Before he spoke at the homeless rally and march at city hall on Saturday, one of the organizers was warned by police that they were aware of several threats made against him.
“All of us have been threatened,” said Stephen Milner.
He said people who support the homeless in Maple Ridge say they are generally targeted for online harassment and threats.
He is a relative newcomer to the issue with Chris Bossley, who have set up a Facebook page for supporters of the current homeless camp on the Haney Bypass, called Anita Place Tent City. They were also organizers of Saturday’s rally protesting the city trying to dismantle the camp.
An RCMP spokesperson confirmed that police do monitor social media, on several pages, for threats to public safety. They would not discuss specific threats.
Milner said the credibility of the threats could not be confirmed.
He was sent a Facebook instant message with a photo of his house and the message: “You have a nice car and house, and a nice family. You should be careful what you say.”
A meme was created that said, “RIP Stephen Milner. Hope you enjoyed your 15 minutes of fame.”
“This sort of thing gets scary,” he said.
He added the threats come from anonymous sources or fake social media accounts, and are tough to trace. He has made police aware of some, like a person on the Concerned Citizens of Maple Ridge Facebook page, who threatened violence against camp organizer Ivan Drury, and to drive his 4×4 through the camp.
Bossley’s friends have made her aware of “a very disgusting meme created of me” that was making its way through social media pages.
“Not only are they attacking our street population, they are attacking people who speak out for them,” she said.
“There’s this real animosity going on. I’ve had friends say, ‘Don’t get involved, it’s dangerous.’ But I won’t be intimidated.”
There are numerous social media websites that contain threatening or demeaning messages about the city’s homeless, said Milner.
“It’s the type of intimidation and threats you expect to see in moves about the civil rights movement in the U.S. during the 1960s,” he added.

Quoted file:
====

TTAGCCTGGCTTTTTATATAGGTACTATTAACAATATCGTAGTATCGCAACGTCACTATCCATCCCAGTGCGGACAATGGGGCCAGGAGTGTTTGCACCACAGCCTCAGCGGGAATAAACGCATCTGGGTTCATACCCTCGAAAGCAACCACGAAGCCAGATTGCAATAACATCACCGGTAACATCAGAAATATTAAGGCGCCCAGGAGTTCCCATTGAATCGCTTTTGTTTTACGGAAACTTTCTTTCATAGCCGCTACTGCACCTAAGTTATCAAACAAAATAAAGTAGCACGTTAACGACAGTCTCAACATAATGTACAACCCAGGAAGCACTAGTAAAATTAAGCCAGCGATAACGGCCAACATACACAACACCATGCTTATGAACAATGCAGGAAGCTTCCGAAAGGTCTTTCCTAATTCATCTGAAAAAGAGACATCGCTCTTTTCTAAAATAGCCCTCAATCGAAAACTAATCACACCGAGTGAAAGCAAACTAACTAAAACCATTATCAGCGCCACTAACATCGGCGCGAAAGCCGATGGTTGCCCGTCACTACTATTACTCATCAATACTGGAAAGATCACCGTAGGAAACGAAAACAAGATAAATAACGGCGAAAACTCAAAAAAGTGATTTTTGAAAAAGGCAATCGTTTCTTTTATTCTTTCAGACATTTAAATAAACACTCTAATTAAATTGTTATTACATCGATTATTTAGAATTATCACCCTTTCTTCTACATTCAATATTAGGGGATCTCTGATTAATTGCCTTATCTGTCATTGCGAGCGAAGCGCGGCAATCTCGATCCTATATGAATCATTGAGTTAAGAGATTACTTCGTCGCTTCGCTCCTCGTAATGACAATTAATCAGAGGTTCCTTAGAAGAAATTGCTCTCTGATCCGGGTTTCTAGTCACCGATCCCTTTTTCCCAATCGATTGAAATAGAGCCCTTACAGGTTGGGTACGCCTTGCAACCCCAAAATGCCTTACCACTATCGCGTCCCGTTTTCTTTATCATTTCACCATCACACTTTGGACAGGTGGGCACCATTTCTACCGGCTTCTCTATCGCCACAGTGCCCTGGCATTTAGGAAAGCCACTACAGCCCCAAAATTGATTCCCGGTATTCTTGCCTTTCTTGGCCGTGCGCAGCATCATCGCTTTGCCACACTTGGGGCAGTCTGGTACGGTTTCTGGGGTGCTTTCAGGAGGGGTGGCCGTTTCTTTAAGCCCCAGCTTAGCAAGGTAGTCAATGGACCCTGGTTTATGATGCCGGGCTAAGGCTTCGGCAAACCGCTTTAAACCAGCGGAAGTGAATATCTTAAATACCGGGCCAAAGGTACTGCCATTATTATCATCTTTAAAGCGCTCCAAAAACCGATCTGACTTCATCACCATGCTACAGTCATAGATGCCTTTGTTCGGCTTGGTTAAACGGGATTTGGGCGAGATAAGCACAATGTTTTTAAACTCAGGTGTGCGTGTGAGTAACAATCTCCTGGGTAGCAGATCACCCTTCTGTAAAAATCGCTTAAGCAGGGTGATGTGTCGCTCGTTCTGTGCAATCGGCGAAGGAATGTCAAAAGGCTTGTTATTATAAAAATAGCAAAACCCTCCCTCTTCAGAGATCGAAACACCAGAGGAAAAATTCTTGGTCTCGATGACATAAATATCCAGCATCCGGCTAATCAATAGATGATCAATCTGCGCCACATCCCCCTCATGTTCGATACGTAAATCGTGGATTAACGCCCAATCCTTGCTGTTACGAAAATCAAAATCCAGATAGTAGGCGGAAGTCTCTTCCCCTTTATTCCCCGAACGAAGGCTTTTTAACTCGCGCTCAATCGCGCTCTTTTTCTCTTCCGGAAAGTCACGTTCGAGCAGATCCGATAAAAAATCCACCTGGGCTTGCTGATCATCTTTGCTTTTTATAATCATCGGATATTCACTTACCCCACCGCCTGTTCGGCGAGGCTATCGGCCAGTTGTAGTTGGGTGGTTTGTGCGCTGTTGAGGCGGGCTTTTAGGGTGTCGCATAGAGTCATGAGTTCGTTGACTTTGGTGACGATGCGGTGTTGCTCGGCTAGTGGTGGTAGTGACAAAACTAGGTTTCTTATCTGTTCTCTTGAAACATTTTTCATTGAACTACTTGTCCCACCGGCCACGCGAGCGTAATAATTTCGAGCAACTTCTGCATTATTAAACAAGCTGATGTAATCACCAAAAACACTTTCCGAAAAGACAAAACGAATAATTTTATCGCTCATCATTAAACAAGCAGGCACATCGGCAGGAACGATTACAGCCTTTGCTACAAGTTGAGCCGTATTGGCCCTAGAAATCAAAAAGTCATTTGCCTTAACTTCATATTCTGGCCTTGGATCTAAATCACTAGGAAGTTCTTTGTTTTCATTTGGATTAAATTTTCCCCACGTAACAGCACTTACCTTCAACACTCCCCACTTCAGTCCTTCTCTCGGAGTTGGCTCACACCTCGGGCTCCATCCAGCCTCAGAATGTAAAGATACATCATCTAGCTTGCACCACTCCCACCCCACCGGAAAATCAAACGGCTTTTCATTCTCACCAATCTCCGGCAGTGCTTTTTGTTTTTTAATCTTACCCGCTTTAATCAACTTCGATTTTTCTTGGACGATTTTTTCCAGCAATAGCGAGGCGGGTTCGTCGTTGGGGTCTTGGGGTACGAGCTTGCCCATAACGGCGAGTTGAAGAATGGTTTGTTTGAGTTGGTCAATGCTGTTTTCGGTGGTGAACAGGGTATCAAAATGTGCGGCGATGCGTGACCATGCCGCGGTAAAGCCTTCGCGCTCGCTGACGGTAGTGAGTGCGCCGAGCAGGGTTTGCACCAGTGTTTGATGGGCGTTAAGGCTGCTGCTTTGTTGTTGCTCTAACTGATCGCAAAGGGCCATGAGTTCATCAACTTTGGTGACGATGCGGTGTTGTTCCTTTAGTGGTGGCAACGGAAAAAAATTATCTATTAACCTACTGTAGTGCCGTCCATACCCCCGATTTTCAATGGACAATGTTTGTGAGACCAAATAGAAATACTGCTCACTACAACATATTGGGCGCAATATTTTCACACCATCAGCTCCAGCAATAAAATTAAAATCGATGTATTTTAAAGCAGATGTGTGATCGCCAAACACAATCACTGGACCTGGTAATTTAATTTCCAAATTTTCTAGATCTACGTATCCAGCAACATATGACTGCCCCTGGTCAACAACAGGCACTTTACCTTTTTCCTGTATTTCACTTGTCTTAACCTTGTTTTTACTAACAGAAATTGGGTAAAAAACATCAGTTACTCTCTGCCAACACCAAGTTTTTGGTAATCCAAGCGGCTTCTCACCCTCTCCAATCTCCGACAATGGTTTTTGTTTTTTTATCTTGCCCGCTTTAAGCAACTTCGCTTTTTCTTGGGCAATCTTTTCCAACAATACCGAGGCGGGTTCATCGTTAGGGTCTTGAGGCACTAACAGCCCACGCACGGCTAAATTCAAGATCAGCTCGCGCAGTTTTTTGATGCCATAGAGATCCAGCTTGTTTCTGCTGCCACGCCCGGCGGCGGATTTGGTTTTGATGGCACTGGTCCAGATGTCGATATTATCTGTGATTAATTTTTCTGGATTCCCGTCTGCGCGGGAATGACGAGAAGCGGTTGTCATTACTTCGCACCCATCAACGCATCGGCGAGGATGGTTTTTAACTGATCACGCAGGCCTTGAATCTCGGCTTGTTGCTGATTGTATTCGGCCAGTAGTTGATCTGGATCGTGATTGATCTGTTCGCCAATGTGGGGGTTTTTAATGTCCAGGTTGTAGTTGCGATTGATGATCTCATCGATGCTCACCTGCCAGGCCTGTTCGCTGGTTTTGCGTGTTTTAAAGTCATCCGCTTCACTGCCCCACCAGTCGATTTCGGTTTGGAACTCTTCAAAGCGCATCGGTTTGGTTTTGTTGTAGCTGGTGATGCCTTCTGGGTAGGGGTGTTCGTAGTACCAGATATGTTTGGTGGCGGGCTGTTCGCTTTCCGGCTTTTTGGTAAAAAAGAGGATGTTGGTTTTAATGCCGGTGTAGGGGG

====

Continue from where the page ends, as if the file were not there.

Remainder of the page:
Bossley considers the homeless people at the camp almost heroic for agreeing to speak and march last Saturday, considering they are “persecuted endlessly by persons in the city just because they are homeless.”
During the Cliff Avenue homeless camp, Bossley attended a meeting of people who would become known as the Ridgilantes, believing they were looking for solutions to homelessness.
“Clearly their intentions were not aligned with mine at the time,” she said.
“There was fear born of ignorance.”
Milner got involved through the Citizen’s Bridge social media page, which posts events around the city and discusses solutions to the problems of homelessness.
“We discuss solutions, not who is to blame and who we can hurt people or demean their dignity.”
When they learned about the homeless camp, they donated camping supplies and blankets.
Then they made a run to a dollar store for toothbrushes and rain jackets.
A week before the march, Milner was helping to bring two carloads of donations to the camp, talking to those involved, and finding out how he could help.
The Anita Place page was then born as a forum to discuss the camp in a respectful way.
Maple Ridge Mayor Nicole Read returned to work this past week after a five-week absence following online threats and harassment.
She was at Red Robin having dinner with her family a while back when she saw a social media post on her phone, by someone saying they where there in the same restaurant as her.
“Go up and slap that ho,” came a response.
Read has dealt with this kind of thing for more than two years.
There have been sites set up to denigrade her.
She said it is not simple online harassment relating to the homeless issue that caused her to miss some five weeks of work, but a credible threat.
Read plans to make a statement about her absence it the coming week.
“It’s not how Canadians should be,” said Milner. “This whole issue has turned Maple Ridge into a Trumpian Utopia.”